Abdominal Bloating And Distension

Abdominal Bloating And Distension – Symptom Of PCS


Abdominal bloating and distension are common gastrointestinal issues that can cause discomfort and affect an individual’s quality of life. In this article, we will explore the causes, symptoms, and remedies for abdominal bloating and distension, providing valuable insights into this condition

What is Abdominal Bloating?

Abdominal bloating refers to a sensation of fullness or tightness in the abdomen, often accompanied by visible swelling. It is a common symptom that can occur due to various factors, including excessive gas production, fluid retention, or underlying medical conditions.

Understanding Abdominal Distension

Abdominal distension refers to the physical enlargement or swelling of the abdomen. It can be a result of bloating or other factors such as weight gain, pregnancy, or abdominal tumors. Abdominal distension can cause discomfort, pain, and a feeling of heaviness.

Frequency of Reporting Abdominal Bloating in Individuals with FGIDs

The prevalence of abdominal bloating in people with functional gastrointestinal disorders (FGIDs) varies across different conditions. The occurrence rates are as follows:

  • Irritable bowel syndrome (IBS): 23% to 96%
  • Functional dyspepsia: 50%
  • Chronic constipation: 56%

Individuals with FGIDs and motility disorders often experience bloating and distension as symptoms. It’s important to note that functional bloating, characterized by fullness or distension of the abdomen without changes in bowel movements, is also prevalent.


The causes of abdominal bloating and distension have been subject to various explanations, yet no definitive answer has been found.

Possible factors contributing to abdominal bloating and distension include:

  • Excessive gas in the intestines
  • Abnormal levels of bacteria in the small intestine (known as small intestinal bacterial overgrowth - SIBO)
  • Imbalance of microorganisms residing in the bowel (dysbacteriosis), sometimes resulting from antibiotic use
  • Food intolerance
  • Heightened perception and sensitivity to digestive tract processes
  • Increased curvature of the lumbar region of the spine (lumbar lordosis), which reduces abdominal gas capacity

Bloating and Gastroparesis

Gastroparesis, a motility disorder characterized by impaired muscle contractions in the digestive tract, leads to delayed stomach emptying.

Reports from specialized medical centers that frequently treat severe gastroparesis cases suggest that bloating is a common symptom. Bloating severity appears to correlate with the intensity of other gastroparesis symptoms, regardless of gastric emptying rates. Certain medications such as antiemetics, probiotics, and antidepressants with significant norepinephrine reuptake inhibitor activity may provide relief.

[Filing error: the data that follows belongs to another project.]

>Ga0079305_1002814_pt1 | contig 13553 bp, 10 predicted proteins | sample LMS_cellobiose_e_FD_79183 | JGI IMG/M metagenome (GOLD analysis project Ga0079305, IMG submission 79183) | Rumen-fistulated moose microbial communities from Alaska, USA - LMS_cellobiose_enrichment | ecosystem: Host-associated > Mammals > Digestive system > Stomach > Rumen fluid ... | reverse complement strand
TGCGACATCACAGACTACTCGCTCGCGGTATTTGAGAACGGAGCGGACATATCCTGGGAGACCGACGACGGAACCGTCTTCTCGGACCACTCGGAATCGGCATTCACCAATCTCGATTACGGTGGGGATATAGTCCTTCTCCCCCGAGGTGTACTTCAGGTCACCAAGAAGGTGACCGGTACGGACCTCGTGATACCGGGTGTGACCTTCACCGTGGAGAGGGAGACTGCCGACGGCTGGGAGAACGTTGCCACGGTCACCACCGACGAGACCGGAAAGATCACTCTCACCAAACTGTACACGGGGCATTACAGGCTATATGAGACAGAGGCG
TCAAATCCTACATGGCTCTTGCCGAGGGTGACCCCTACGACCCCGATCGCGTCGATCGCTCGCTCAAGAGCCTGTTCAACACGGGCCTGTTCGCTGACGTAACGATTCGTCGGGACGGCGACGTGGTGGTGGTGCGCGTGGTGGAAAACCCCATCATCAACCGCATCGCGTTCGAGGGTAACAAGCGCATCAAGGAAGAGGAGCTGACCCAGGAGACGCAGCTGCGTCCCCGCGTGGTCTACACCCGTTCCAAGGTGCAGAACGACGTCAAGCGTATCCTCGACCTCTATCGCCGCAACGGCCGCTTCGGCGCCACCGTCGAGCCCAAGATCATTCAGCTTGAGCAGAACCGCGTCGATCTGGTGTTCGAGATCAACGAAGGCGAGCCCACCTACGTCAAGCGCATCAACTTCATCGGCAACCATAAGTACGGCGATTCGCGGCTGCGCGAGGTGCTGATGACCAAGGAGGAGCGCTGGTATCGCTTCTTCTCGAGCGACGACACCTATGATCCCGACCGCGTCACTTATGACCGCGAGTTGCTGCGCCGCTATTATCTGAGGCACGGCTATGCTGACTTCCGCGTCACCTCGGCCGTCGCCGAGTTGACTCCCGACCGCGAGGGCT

Bacterial overgrowth (SIBO), which can occur alongside gastroparesis, commonly manifests as bloating. Careful administration of antibiotics and probiotics can help manage these symptoms.


Treatment Options for Abdominal Bloating and Distension

The approach to treating abdominal bloating and distension depends on identifying the underlying cause. Here are some common treatment options:

  • Medications: Over-the-counter remedies like antacids, simethicone, or digestive enzymes can alleviate bloating and gas.
  • Dietary Modifications: Adjusting the diet to avoid gas-producing foods, increasing fiber intake, and following a low FODMAP (fermentable oligosaccharides, disaccharides, monosaccharides, and polyols) diet can offer relief.
  • Probiotics: Taking probiotic supplements or consuming probiotic-rich foods promotes gut health and reduces bloating.
  • Stress Management: Employing stress-reducing techniques such as mindfulness meditation or yoga helps alleviate bloating and distension associated with stress or anxiety.

Dietary Changes to Alleviate Abdominal Bloating

Implementing specific dietary changes can significantly reduce abdominal bloating. Consider the following tips:

  • Avoid Gas-Producing Foods: Limit the consumption of legumes, broccoli, cabbage, onions, carbonated beverages, and chewing gum.
  • Increase Fiber Intake: Gradually incorporate fiber-rich foods like fruits, vegetables, whole grains, and legumes into the diet. Sufficient fiber intake promotes regular bowel movements and reduces bloating.
  • Stay Hydrated: Consume an adequate amount of water throughout the day to support healthy digestion and prevent constipation.
  • Eat Small, Frequent Meals: Opt for smaller, more frequent meals instead of large, heavy ones to prevent overburdening the digestive system.

Collaborating with a Physician

Open and honest communication with your physician is crucial for accurately conveying your experiences and symptoms. FGIDs present communication challenges due to their vague symptoms and sensitive nature. While there is no diagnostic test exclusively for bloating or distension, your doctor may conduct various tests to rule out underlying issues or associated disorders. These tests include:

  • Stool analysis
  • Blood workup
  • Abdominal x-rays
  • Barium swallow
  • Small transit follow through
  • Barium enema
  • Gastric emptying tests
  • Esophageal, gastroduodenal, or anorectal manometry
  • Colonic transit studies
  • Breath test
  • Upper endoscopy
  • Colonoscopy with biopsies
To assist your physician, provide precise and concise descriptions of your complaints. Regarding abdominal bloating and distension, consider asking these important questions and sharing the following details with your healthcare provider (keeping track of triggering factors can be helpful in finding answers):

Did you know that Spanish and some other languages don’t have a word for “bloating”?
People use the words “swelling” and “inflammation,” or describe it as “feeling pregnant.” Using the balloon analogy can be the most helpful. Let your doctor know exactly whether you have the sensation of having a balloon in your abdomen (bloating), the truly visible increase in your abdominal girth (distension), or both.

Important Questions to Ask Your Doctor: